Bill

  5. #5

    Join Date
    Dec 2002
    Posts
    306
    Location
    Magnolia, TX
    Tractor
    99 JD4200 4WD Collarshift

    Default Re: My first post!!!

    Often when I'm out with fel and see a vine, I'll catch it with fel and keep on going. This cuts it but doesn't take out base which is what you'll have to do. I do this more for fun till I'm finally able to deal with properly. I have the poison ivy and grapevines. Actually I leave grapevines since they don't damage tree that much and we like grapes as do wildlife.

    We have another vine that I call saw briar. It gets vines up to 1/2" diameter and maybe a little bit more and is aptly named. Thorns all over up to 1/2" long and will definitely cut you up if you get tangled up in. Leaves that look like a pretty ivy. Gloves help some. When properly dealt with, a large number of tubers that look like mutant potatoes are found in roots. These need to be burned but be very careful not to breath smoke (same with burning poison ivy - don't breath smoke! Just imagine poison ivy rash on your insides).

    And welcome to the tractor forum. I agree with you about the lack of arrogance here. But not sure about sarcasm. I pride myself in my abilities as a smartas# and think there are at least a few others here as well. But it's all in good fun.

  6. #6
    Elite Member rockyridgefarm's Avatar
    Join Date
    Mar 2002
    Posts
    4,455
    Location
    Road 4310
    Tractor
    Deere 4310 HST MFWD

    Default Re: My first post!!!

    welcome Aboard!

    OlllllO

    [img]/forums/images/graemlins/cool.gif[/img]

  7. #7
    Veteran Member
    Join Date
    Dec 2000
    Posts
    1,396
    Location
    Queensland, Australia
    Tractor
    Kubota L1-20 DT

    Default Re: My first post!!!

    Welcome JJ

    Nice to see a lurker convert.

    Cheers

  8. #8
    Platinum Member
    Join Date
    Jul 2000
    Posts
    951
    Location
    Sierra Foothills, Northern California
    Tractor
    Kubota B7300; JD LX233

    Default Re: My first post!!!

    I've used my FEL with some success when tearing out vines. When have to do that unpleasant stuff I usually try to back on top of them with my brush hog. It sounds like you have a mid-mounted finish mower, though, and I wouldn't recommend trying to use that with thick vines. It isn't designed to chop up 2" stuff - at the very least, you'll be sharpening the blades (and they might break).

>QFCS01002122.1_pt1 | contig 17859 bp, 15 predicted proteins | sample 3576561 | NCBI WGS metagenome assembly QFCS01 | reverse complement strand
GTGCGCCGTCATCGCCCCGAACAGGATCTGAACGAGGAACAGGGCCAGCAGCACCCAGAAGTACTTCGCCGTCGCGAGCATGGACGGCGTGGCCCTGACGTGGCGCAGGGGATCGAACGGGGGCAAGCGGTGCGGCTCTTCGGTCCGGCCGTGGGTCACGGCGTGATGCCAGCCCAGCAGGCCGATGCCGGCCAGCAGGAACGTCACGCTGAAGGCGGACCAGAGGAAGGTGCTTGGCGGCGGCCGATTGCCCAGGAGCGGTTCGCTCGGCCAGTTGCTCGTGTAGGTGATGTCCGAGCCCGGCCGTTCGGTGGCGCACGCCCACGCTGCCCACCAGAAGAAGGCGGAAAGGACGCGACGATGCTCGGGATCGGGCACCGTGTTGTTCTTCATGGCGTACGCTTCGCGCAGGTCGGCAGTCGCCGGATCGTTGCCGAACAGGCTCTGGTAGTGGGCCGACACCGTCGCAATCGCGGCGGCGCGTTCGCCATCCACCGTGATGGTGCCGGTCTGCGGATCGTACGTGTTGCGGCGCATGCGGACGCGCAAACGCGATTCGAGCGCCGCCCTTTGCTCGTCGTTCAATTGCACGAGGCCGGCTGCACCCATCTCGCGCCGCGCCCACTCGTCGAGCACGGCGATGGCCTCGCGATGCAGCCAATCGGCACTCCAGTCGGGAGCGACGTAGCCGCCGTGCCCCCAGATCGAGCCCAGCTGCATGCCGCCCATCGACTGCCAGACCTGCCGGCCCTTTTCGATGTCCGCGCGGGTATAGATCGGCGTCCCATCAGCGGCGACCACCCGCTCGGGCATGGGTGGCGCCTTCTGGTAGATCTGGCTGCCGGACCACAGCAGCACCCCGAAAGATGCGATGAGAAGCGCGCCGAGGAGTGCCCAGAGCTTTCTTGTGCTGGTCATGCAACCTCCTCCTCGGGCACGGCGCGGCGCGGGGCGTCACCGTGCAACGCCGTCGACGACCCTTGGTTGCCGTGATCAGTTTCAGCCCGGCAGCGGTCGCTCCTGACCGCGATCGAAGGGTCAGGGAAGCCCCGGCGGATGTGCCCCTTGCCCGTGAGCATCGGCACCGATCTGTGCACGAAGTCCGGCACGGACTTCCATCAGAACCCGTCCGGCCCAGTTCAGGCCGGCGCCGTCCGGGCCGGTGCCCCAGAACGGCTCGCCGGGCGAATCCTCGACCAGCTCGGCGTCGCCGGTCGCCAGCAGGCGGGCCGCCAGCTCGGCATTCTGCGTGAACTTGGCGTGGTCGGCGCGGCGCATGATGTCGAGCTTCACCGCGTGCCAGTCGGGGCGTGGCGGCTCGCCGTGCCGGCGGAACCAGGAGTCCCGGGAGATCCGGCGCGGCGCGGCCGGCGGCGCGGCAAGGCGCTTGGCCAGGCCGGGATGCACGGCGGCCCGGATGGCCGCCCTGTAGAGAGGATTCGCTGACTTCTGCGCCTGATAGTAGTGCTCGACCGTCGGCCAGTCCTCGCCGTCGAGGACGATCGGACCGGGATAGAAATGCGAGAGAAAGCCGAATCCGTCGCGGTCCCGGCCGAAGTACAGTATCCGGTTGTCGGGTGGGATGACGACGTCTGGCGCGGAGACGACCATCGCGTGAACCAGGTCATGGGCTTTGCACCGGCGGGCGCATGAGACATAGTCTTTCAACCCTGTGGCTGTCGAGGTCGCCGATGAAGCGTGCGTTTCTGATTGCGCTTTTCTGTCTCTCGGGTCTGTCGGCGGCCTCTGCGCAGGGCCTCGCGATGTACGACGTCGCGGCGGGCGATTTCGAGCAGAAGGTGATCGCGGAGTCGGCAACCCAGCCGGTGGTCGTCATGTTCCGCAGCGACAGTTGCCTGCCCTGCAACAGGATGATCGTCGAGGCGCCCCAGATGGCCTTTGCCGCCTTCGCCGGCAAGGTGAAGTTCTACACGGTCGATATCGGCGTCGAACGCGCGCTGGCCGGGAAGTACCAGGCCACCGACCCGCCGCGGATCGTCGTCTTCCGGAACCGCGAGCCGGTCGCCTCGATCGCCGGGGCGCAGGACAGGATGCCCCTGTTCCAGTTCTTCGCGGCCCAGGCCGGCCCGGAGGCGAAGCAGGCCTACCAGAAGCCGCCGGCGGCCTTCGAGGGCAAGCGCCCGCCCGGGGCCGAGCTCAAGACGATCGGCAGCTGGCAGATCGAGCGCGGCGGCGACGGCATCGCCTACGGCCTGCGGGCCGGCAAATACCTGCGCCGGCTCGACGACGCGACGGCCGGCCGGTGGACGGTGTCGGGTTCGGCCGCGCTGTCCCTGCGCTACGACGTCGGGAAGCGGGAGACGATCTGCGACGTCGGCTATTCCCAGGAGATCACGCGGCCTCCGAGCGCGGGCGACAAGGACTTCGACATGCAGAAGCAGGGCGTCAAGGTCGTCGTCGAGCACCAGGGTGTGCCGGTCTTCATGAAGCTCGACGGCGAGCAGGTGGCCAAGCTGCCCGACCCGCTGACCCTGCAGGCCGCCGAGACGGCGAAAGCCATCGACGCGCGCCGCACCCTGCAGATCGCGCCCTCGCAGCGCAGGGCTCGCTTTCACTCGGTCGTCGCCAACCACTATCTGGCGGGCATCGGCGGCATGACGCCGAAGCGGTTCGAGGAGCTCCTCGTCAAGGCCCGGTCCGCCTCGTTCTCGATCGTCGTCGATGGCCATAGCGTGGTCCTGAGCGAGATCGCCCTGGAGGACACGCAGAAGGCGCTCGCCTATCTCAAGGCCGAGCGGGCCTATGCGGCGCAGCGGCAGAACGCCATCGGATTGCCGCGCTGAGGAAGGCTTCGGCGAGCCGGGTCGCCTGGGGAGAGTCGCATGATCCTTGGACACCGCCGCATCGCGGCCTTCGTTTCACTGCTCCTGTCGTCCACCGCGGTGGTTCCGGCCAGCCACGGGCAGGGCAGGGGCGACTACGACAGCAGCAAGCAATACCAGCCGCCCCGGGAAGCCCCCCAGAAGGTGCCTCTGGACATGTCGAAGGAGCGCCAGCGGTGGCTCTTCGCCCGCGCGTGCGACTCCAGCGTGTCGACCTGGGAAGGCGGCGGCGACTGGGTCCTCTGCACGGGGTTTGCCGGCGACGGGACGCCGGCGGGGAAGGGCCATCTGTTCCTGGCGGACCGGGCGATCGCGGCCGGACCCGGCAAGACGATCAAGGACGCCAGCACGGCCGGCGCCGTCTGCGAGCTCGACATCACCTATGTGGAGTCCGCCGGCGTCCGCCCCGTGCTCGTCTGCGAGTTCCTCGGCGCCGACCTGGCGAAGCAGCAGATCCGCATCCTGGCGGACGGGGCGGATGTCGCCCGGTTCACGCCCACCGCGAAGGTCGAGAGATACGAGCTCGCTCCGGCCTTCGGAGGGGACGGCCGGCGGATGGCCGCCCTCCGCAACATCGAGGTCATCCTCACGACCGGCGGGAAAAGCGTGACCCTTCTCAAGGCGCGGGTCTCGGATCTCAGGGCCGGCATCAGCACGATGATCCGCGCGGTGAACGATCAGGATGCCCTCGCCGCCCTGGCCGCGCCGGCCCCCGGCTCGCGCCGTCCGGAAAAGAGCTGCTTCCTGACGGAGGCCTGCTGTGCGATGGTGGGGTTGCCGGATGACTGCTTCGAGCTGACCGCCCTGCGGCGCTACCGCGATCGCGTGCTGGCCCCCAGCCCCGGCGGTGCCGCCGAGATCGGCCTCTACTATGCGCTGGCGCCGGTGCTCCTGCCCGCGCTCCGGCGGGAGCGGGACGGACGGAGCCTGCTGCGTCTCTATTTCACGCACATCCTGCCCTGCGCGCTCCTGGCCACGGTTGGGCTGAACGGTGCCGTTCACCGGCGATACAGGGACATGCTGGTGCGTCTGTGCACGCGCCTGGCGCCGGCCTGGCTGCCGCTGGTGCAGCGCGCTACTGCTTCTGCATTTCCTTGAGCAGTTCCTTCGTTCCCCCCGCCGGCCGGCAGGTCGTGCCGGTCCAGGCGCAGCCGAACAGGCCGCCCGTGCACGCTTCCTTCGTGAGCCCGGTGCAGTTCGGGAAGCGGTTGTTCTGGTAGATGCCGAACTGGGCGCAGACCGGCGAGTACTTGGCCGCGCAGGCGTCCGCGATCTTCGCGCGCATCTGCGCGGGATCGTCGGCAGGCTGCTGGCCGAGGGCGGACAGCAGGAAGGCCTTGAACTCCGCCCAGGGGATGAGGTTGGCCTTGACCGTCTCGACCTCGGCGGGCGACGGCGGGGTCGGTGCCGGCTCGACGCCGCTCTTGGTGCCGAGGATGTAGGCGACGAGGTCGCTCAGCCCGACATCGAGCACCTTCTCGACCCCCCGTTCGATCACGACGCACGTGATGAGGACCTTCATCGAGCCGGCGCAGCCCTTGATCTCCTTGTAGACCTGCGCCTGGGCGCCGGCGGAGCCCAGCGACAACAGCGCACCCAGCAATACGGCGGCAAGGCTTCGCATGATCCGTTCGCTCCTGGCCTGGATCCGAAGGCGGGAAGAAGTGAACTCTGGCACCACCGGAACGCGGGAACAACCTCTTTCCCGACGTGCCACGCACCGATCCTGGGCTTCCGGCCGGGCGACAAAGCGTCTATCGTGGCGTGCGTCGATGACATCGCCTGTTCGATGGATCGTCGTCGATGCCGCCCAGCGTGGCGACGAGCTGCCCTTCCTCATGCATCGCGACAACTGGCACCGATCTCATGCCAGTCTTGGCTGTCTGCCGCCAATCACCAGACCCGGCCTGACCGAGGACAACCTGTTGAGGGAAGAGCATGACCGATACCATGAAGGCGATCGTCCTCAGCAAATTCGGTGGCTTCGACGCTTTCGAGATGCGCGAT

A rear blade sometimes works, too. Give it a shot - if it works you're a happy camper. It'll just basically chop 'em off / pull 'em out. You'll still have to come back and kill the vines or they'll be baaaccckkk [img]/forums/images/graemlins/shocked.gif[/img]....

    As far as your tires are concerned... Don't know how the turfs will hold up. I've got ags on my tractor and there are some thorns that'll put a nice hole in those. I went through a period where it seemed like I was getting those things patched more than I was using my tractor (wound up putting tubes in all around and that seemed to help). But the good news is that if you do get a puncture they aren't expensive to have fixed. I think my tire guy charges $10 to unmount, repair, and remount the tire.

    No easy way to get rid of rocks that I know of. A landscape rake might do it, but you probably would be best off improving your soil and starting over. If the grass is scraggly and has been there for long (say, a year) then you've got less than ideal soil. You'll thank yourself for improving it rather than trying to grow a decent lawn in bad soil.

    Welcome to TBN, and enjoy your tractor. You'll get the hang of it before you know it. (Hopefully without discovering that the FEL really does swing wide, especially when you're close to your garage siding [img]/forums/images/graemlins/crazy.gif[/img] - don't ask me how I know about that [img]/forums/images/graemlins/blush.gif[/img])...Chris

  9. #9
    Epic Contributor Bird's Avatar
    Join Date
    Mar 2000
    Posts
    37,288
    Location
    Texas

    Default Re: My first post!!!

    Jim, as the others have said, there are lots of different kinds of vines. I had lots of the briars myself across the back of my property. I've pulled some down with the just the front end loader, but the best success I had (and by no means perfect) was when I made a long choker cable; i.e. a cable with a slip hook on one end. I would run it around a bunch of vines, then pull with the tractor. The harder you pull the tighter the cable would get around the vines.

  10. #10

    Default Re: My first post!!!

    Congratulations on the new bx!
    Have the vine problems up here too. All of 'em. Generally hack the stem at ground level w/an axe or chain saw, let them die and they will pull off. Once decided to spray poison ivy on a poplar with roundup. Didn't see the branch in the middle of the poison and sprayed it too. Had a half yellow/half green poplar tree for a year or 2. It was a large tree and survived but I wouldn't try it again.
    Never tried salt to kill the roots but sounds like a good idea.
    The choker idea is another good one. Everytime I get on TBN I learn something new.
    Thanks folks,
    DaveL